The Most Anxious Paraglider of Torrey Pines

Torrey Pines Gliderport | San Diego, California, USA

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I'm Amy B, the writer, editor-in-chief and HBIC at Change N Focus. My mission is to inspire each of you to travel & explore the great outdoors, empower you to be the best YOU and truly LIVE the life of your dreams!

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Paragliding Torrey Pines At a Glance


Torrey Pines Gliderport is located on the scenic bluffs of La Jolla 350 feet above Black’s Beach.

Location: Torrey Pines Gliderport, 2800 Torrey Pines Scenic Drive, La Jolla, CA 92037

Phone: (858) 452-9858




1. CALL – If you are not staying very close to the gliderport, I highly recommend calling to make sure they are flying. It can change throughout the day due to winds off the ocean.  There is plenty to do in the Torrey Pines area if they are not flying when you arrive.


2. SIGN – You will need to sign all the legal waivers, you know like death & dying, and watch a 10-minute video. You will sign and receive a temporary flight school membership and pay the fees.


3. FLY – You will “enjoy” or fight through your anxiety to attempt to enjoy the stunning scenery. Passing by the Torrey Pines Golf Course, gorgeous mansions of La Jolla, my flight even made it down to the San Diego pier. Most flights land back on cliffs where you took off from, but if the winds die down, the instructor will land you on Black’s Beach and you walk about up the cliffs to gliderport.


Tandem Paragliding Flight – for first time flyers, your only option is to fly with an instructor, which let’s be honest, is the only reassurance that you are with an experienced flyer! Flights occur most days of the year based on weather and winds.

Cost: $175 ($165 cash)



Hang Gliding Tandem – I have not done this. Hang gliding takes stronger winds than paragliding and flights occur most often during the spring and summer months.

Cost: $225 ($215 cash)


"You must add paragliding Torrey Pines to your ultimate bucket list!"


The Most Anxious Paraglider of Torrey Pines


The first time I visited the Torrey Pines Gliderport, I believe that I was coerced by my Sister, Hayley, on our first Sister Adventure in April 2015. We were on the last stop of the trip in San Diego and staying with our Aunt and Uncle. My head kept telling me, there is no way in hell you are paragliding. Once we were on the bluffs, overlooking the take-off area, I was sure I would NEVER do it. I even believed God was looking out, because as we were watching a few pilots take off, the winds died down and there was literally NO WIND coming off the Pacific Ocean, which is usually unheard of in San Diego. My mind said, “thank you God!”.


Photo taken watching paragliders at Torrey Pines Gliderport

Somehow, I was persuaded into adding my name to the call list if the winds were to pick back up and they started flying again. I even filled out the legal waivers and paperwork and watched the 10-minute video. I’ll be honest, most of this was just a bluff to show my sister that I “would” do it.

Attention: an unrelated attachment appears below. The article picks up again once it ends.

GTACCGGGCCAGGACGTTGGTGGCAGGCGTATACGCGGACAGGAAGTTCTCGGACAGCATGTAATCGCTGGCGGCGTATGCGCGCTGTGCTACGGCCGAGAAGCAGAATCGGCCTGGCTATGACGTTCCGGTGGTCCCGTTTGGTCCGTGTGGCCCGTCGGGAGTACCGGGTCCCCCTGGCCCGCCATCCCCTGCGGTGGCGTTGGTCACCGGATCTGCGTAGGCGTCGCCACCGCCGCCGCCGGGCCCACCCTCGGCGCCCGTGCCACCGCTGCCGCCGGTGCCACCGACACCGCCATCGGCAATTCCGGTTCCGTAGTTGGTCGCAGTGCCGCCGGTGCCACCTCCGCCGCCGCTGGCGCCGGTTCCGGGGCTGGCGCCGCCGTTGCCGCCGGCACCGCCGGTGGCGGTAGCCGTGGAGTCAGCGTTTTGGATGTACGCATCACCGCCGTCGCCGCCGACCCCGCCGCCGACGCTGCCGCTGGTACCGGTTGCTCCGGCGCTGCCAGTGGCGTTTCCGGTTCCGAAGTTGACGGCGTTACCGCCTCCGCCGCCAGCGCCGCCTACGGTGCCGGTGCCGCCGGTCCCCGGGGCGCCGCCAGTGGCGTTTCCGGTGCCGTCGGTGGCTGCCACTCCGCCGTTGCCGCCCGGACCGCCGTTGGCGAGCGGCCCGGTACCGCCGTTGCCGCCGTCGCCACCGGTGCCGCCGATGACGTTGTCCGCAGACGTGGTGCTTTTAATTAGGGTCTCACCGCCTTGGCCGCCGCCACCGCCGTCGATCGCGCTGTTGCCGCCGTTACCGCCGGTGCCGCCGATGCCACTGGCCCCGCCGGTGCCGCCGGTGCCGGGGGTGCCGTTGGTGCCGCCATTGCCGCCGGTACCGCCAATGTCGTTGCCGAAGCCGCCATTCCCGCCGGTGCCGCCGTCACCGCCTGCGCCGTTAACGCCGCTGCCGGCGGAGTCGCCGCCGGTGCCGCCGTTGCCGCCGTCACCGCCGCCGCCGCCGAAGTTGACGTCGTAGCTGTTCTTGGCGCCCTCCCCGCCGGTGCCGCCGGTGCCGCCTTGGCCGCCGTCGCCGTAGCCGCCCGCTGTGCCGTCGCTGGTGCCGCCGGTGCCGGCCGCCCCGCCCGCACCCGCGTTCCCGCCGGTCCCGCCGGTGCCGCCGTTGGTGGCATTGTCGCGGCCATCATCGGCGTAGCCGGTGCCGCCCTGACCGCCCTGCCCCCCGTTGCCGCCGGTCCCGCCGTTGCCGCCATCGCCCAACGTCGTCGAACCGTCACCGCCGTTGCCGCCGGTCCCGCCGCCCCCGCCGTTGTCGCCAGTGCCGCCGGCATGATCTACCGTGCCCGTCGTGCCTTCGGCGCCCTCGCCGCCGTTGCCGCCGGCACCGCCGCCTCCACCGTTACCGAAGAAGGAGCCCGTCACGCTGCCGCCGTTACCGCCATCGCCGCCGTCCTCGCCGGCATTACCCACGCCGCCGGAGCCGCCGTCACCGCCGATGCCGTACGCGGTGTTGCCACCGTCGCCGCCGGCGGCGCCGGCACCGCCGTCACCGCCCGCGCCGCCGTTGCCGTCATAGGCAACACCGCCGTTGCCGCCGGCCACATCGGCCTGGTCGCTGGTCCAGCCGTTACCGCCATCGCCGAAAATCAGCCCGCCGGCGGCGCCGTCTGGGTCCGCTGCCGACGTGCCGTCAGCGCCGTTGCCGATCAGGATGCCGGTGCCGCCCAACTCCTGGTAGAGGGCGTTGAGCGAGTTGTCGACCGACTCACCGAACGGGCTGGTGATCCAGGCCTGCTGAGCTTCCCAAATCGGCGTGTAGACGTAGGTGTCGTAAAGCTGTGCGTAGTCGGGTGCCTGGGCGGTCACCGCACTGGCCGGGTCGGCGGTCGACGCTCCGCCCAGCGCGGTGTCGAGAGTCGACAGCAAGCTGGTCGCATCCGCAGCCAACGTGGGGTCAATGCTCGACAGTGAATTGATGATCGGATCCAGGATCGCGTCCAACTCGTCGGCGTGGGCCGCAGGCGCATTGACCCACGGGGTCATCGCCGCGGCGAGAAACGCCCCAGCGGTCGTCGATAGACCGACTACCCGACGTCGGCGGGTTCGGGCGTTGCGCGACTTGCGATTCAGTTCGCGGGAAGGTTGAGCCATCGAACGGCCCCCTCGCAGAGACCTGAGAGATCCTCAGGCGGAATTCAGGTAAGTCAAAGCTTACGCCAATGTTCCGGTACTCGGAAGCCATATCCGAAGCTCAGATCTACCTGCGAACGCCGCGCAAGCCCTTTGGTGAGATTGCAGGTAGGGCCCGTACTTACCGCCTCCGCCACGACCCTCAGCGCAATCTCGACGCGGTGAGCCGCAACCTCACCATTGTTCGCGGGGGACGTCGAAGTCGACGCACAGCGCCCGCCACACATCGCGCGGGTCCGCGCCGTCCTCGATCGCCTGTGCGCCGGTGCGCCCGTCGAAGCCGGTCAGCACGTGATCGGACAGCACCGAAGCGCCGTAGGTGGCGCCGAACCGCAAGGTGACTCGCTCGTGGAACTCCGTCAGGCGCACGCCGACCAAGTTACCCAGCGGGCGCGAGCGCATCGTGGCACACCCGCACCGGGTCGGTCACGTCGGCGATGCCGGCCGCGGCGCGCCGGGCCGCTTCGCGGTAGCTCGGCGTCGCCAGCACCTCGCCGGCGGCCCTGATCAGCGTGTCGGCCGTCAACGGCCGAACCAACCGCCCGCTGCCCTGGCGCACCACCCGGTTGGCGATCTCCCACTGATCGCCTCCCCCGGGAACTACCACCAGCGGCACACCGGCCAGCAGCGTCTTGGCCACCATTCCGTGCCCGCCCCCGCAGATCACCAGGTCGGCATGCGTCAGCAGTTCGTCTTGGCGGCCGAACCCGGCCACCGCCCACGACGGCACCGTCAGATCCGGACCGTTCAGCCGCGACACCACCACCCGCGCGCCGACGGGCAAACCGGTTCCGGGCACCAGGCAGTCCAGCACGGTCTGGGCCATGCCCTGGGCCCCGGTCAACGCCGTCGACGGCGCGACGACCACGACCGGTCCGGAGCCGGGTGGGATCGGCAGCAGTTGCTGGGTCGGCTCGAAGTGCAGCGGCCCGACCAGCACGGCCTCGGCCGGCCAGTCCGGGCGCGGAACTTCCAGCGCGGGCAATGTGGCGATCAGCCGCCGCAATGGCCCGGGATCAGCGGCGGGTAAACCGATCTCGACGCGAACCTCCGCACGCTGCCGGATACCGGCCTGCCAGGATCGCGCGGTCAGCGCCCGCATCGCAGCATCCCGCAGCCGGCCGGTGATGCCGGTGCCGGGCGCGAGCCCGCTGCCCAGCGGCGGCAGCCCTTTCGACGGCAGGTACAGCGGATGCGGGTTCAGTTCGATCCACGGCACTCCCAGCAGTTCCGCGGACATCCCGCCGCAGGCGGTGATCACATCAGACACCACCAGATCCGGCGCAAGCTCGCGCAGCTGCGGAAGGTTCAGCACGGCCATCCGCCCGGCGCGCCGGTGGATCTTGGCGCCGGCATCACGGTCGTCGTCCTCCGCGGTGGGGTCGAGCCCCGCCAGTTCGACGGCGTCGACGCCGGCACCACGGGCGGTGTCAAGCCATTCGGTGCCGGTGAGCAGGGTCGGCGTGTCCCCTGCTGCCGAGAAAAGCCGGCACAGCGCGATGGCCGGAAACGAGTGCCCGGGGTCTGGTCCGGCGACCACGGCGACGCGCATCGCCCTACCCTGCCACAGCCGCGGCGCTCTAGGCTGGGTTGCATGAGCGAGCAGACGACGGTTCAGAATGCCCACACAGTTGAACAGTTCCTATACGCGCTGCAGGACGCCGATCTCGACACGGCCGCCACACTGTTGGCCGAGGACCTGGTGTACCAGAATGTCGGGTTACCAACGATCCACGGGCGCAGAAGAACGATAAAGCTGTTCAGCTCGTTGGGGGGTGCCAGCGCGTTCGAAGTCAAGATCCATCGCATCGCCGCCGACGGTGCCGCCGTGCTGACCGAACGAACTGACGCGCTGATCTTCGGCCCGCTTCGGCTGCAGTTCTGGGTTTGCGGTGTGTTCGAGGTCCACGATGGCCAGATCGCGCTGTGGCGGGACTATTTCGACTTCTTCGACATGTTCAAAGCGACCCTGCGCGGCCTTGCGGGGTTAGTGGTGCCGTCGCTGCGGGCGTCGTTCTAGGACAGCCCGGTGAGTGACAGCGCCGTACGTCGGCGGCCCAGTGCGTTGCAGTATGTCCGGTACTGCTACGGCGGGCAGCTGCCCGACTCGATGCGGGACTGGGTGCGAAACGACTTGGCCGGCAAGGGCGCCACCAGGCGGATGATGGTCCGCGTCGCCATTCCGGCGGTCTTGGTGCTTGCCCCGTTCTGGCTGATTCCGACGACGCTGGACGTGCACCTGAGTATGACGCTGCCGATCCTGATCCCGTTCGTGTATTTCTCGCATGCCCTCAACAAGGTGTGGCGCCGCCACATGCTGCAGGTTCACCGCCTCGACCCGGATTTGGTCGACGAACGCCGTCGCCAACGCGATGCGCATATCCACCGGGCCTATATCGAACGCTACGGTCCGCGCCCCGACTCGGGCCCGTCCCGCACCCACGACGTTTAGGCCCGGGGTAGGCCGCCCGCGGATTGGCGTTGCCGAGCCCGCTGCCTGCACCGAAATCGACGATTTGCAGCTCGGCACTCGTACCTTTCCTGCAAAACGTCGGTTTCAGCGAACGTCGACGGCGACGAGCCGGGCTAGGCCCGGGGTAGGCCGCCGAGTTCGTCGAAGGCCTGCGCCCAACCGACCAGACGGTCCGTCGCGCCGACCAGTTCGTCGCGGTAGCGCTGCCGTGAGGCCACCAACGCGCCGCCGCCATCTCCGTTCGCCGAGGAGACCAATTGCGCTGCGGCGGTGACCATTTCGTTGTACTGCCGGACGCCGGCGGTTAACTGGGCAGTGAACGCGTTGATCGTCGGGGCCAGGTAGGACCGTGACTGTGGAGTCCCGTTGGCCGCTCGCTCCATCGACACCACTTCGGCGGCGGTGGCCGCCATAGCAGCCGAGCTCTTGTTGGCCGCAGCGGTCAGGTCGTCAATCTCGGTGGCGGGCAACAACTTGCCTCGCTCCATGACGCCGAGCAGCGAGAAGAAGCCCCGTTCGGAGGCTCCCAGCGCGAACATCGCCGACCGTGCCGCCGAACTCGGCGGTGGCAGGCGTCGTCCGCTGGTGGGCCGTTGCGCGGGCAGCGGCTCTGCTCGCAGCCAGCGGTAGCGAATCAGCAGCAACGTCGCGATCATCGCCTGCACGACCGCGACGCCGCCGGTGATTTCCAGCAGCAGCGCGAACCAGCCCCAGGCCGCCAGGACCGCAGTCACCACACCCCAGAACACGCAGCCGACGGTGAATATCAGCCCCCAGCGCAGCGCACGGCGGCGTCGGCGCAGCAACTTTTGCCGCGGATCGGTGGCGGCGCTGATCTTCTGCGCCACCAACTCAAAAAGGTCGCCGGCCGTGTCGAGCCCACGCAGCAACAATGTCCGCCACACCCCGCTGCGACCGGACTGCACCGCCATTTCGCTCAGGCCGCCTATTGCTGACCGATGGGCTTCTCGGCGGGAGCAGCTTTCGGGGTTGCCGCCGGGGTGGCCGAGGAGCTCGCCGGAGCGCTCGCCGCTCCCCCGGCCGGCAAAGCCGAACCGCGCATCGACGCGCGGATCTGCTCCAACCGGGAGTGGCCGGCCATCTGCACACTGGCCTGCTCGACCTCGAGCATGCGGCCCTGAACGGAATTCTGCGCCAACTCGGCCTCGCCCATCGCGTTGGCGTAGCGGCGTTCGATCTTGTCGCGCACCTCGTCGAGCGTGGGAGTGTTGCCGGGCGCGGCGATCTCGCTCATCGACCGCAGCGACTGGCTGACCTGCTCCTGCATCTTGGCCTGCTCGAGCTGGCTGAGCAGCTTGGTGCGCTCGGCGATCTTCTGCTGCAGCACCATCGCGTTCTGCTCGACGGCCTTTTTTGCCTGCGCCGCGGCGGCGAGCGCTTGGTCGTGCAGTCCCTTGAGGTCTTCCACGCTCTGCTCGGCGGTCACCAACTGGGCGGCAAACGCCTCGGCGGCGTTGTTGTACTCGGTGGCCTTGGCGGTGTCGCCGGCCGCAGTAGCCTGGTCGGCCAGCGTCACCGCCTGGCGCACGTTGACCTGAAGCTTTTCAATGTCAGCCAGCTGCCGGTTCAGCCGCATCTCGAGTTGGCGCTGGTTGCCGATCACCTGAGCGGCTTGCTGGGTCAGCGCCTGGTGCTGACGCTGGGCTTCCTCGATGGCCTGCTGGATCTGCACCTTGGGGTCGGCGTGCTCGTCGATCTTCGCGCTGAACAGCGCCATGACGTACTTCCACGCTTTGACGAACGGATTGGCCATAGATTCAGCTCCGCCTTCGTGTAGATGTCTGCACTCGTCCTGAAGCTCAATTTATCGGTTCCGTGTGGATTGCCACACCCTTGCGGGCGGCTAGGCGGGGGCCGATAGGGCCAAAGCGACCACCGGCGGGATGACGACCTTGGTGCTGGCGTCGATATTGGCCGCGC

The next day I remember waking up to check the weather and once again little to no cannot fathom the relief I felt. My family members made me call to check if they were flying and luck would have it, the answer was NO!


The second morning after I signed my life away, the thoughts in my head were, they probably won’t continue to keep the list day after day, so I will probably not get a call. My sister was also flying home to Kansas that morning. However, there was wind after we dropped her at the airport. My Aunt and Uncle told me that I should call the gliderport to check again. My response, “if I’m meant to paraglide, then I’ll get a phone call.”


After a couple days of pure agony, living in fear of a phone call, I was scheduled to take the red eye back to Florida late that night. Exhaustion from a 10 day trip had set in and I was really tired. Now this is something that very few people know, but my anxiety about paragliding was so extreme that I shut my phone ringer off the majority of the day so that I didn’t have to “get the call” to go paragliding. I woke up from an afternoon nap and felt a little ashamed that I turned off my ringer, so what the hell, I turned it back on.


Unfortunately, minutes later, my phone rang, and it was the gliderport telling me they were flying and if I was still interested that I could fly in the next 30 minutes. I’m pretty sure the amount of adrenaline that shot through my body just hearing those words was likely unhealthy. Another unfortunate incident was that my aunt and uncle overheard the phone call and got so excited to take me to the gliderport to fly!


Those of you with regular every day anxiety can imagine what I was going through. I thought I was going to throw up, because my fear and anxiety was over the top insane. As a little girl, I was scared to do just about anything new, including just being away from my parents. I hadn’t changed much as an adult, but I had tried some things like ziplining and repelling in Costa Rica, so I knew that new experiences could provide a truly exhilarating feeling! I kept telling myself that I wasn’t going to die, thinking that I might start believing it if I continued repeating it to myself.


From the drive to the gliderport, to paying for the tandem flight, to walking out to meet the flight instructor, everything was a complete BLUR. I was still in shock that I was going to paraglide. You literally walk off a 350-foot cliff with an instructor saddled to your back and only a thin parachute between you and your impending death. Kept reminding myself to BREATHE!